All I have to do to get angry is think about the money—the literal price of vanity. How much am I going to spend on dye so that the world never knows I’ve got gray hair? Not one penny. Who will become rich off of my guilt-ridden (yet seldom used) gym membership? Nobody. Will I purchase magazines that encourage me to diet and deny myself sustenance to fit into a mold that doesn’t represent the majority? Nope. Am I okay with making anti-aging cream and cosmetic companies wealthy at the expense of my self-esteem? Absolutely not!
It’s both a personal and a communal battle. We as individuals need to take a look at whose standards we’re straining to achieve. Sure, some are worthwhile. Let’s all aspire to be happy and healthy. But why should I deny or disguise my natural appearance? Why should I hurt myself by applying or ingesting poisons in pursuit of an unrealistic aesthetic? If it isn’t making me stronger, healthier, or happier, I reject it.
Let’s support each other and the breadth of humanity’s natural beauty. Let’s stop looking for our goals and guidance among illusions—ads, television, and movies. Every age and area of the world will have it’s beauty ideal—put pretty on a pedestal as it sees fit. That’s human nature, and it’s actually not the problem I have a problem with. The thing to avoid is idealizing the ideal until it no longer resembles anything real and then imposing those unrealistic standards of appearance on the masses. The problem isn’t the preference; it’s disseminating it as though it’s mandatory.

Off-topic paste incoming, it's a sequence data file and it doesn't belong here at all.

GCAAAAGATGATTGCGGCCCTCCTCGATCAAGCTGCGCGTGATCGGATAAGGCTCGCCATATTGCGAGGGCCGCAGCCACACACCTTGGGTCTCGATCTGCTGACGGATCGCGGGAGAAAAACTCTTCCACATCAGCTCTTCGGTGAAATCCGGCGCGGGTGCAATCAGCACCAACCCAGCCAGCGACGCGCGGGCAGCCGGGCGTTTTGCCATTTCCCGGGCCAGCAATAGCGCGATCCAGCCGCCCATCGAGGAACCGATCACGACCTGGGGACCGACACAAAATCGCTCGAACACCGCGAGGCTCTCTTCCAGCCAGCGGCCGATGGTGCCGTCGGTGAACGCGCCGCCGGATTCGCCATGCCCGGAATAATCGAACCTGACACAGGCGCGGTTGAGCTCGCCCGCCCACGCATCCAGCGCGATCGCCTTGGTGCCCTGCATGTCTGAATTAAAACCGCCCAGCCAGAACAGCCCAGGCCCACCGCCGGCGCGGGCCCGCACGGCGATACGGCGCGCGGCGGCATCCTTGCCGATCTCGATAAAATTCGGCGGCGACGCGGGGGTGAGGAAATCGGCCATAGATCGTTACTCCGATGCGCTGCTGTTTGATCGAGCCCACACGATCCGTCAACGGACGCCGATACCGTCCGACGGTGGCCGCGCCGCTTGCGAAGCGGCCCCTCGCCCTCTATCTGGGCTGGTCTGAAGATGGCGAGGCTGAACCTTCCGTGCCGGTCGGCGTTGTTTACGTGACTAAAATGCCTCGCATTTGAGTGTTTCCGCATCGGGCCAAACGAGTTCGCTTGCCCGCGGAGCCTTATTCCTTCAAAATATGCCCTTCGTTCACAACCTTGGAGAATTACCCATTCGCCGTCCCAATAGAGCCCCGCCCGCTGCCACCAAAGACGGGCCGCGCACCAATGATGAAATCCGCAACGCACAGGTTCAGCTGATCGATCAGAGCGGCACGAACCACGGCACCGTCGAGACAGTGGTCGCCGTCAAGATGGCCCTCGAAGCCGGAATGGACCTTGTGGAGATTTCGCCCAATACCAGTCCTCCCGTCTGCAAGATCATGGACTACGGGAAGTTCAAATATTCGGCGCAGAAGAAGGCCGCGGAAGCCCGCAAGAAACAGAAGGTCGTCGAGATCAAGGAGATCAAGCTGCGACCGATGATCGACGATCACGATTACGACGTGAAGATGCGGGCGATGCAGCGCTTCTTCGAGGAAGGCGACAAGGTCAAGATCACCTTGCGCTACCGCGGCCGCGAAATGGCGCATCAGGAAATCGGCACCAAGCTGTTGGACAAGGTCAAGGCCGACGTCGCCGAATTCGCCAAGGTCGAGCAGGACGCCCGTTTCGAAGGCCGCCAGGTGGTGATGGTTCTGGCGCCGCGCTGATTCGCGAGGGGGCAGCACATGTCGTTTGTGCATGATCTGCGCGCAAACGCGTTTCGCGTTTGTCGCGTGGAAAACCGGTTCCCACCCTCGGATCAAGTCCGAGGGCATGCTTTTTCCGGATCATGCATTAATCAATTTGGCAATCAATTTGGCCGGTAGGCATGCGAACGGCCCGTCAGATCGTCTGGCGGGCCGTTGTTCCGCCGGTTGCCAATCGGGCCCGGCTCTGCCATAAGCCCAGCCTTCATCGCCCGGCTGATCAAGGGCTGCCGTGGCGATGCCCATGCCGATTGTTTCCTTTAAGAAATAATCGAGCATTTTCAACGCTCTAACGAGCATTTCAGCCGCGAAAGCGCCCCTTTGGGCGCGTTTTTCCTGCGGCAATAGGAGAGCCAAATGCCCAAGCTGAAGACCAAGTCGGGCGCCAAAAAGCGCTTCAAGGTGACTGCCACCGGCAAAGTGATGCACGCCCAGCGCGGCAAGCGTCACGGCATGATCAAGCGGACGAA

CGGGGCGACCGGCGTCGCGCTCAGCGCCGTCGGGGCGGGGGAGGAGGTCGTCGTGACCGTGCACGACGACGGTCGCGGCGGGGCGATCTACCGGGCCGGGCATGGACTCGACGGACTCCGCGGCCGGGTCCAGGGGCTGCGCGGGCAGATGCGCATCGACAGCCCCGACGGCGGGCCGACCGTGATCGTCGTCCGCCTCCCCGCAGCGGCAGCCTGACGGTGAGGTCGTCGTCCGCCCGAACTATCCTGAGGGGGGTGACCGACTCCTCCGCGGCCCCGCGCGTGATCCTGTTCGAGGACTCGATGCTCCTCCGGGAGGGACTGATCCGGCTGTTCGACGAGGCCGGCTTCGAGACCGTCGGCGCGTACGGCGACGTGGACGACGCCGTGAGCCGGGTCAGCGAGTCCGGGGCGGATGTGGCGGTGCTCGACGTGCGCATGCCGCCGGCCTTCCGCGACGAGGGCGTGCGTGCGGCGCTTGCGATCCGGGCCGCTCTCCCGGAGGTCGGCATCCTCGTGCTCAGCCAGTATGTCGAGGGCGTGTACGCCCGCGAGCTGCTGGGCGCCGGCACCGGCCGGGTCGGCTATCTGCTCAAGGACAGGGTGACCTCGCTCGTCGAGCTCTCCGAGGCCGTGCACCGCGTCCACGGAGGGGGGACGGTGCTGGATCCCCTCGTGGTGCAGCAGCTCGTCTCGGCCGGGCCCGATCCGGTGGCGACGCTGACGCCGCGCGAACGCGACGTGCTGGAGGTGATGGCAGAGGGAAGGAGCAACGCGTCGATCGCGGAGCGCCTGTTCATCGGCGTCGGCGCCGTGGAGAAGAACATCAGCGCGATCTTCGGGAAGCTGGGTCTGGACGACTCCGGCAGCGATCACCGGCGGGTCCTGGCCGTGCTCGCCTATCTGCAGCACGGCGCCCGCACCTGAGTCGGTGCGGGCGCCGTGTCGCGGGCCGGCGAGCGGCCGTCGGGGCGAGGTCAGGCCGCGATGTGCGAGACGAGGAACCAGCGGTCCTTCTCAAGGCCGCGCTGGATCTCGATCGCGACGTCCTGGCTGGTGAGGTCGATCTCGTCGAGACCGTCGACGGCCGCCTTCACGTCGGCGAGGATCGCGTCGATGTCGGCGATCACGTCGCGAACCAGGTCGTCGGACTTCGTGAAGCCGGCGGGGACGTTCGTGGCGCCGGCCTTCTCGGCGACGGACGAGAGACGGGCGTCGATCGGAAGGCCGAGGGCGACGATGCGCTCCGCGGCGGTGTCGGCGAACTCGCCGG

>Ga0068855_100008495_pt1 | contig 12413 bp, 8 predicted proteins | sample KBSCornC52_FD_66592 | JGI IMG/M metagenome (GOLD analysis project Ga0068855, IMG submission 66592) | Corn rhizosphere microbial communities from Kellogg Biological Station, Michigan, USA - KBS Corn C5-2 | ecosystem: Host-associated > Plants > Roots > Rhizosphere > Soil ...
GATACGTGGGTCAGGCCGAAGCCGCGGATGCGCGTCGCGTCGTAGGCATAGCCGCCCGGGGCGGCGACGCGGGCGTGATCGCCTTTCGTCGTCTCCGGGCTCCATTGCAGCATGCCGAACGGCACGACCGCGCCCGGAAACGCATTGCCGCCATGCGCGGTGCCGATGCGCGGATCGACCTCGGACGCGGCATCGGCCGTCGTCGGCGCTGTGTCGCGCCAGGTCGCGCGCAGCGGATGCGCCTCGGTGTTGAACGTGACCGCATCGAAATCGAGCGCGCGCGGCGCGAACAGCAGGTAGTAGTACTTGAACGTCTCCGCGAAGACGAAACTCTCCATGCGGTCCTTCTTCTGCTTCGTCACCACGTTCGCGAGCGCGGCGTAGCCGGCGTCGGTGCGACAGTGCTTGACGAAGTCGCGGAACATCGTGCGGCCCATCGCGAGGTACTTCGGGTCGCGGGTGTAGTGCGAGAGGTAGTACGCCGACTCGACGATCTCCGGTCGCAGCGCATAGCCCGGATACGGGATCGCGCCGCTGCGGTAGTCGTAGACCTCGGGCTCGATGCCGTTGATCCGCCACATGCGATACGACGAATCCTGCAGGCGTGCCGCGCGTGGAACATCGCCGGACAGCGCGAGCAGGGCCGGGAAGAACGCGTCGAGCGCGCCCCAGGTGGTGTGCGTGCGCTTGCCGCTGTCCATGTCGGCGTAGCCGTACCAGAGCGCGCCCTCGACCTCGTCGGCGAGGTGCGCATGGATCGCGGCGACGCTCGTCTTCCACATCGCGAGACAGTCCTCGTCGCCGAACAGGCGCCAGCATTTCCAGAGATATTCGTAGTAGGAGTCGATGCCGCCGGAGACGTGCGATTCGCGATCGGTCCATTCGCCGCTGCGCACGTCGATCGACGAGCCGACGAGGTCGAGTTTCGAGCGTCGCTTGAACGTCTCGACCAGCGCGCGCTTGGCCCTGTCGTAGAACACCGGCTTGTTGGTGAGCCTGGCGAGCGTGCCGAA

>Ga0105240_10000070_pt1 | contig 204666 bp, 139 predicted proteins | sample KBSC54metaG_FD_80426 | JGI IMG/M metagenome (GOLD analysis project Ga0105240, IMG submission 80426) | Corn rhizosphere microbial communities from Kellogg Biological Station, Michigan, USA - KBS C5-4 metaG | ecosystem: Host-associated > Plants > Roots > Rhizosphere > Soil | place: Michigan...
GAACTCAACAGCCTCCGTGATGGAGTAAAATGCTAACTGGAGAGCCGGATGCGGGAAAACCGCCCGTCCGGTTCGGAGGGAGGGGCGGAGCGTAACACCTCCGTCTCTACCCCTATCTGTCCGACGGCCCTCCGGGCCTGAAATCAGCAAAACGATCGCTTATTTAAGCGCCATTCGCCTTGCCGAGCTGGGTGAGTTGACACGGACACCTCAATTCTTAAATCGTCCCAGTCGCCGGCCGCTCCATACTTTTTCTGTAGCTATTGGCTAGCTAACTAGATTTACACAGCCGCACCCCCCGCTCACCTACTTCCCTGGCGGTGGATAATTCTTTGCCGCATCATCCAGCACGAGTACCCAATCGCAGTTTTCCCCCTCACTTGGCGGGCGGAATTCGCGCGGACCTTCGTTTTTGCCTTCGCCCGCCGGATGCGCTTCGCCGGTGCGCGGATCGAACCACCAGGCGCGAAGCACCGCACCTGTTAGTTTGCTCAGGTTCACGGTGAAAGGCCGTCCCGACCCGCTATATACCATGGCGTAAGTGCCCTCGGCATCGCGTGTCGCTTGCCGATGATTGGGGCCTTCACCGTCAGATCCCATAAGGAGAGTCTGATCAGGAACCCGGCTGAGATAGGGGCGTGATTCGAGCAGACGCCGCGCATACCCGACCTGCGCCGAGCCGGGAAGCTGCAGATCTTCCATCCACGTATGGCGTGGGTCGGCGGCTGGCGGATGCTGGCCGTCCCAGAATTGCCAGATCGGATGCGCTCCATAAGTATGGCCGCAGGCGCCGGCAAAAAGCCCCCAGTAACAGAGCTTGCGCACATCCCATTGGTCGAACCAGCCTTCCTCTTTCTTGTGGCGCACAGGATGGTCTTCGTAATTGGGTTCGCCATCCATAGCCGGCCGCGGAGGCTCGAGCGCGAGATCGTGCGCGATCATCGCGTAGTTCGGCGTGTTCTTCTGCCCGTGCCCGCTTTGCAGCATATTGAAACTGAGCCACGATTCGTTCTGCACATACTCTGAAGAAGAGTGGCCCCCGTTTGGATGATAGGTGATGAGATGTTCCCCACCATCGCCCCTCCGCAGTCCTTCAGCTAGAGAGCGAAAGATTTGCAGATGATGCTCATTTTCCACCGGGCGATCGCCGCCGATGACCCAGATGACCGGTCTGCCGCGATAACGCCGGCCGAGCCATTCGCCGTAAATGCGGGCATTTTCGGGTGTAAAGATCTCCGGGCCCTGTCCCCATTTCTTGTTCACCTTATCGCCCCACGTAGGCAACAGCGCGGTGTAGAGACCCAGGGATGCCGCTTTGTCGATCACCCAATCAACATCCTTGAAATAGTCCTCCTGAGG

Whether in television, film, commercials, or any other visual medium, women of every shape, size, and color should be affirmed and feel represented. It is harmful to perpetuate an unrealistic or monolithic ideal. No one should feel shackled to something as subjective as an aesthetic or beholden to beauty standards that are illusory at best.
The world is diverse. Every body is different, and that’s as it should be. Yes, you’re entitled to your own definition of beauty’s epitome. You simply can’t convince me that your ideal is compulsory. I will fight against all attempts to homogenize women’s bodies and dilute diversity. And if you don’t like the way I look, that actually has nothing to do with me.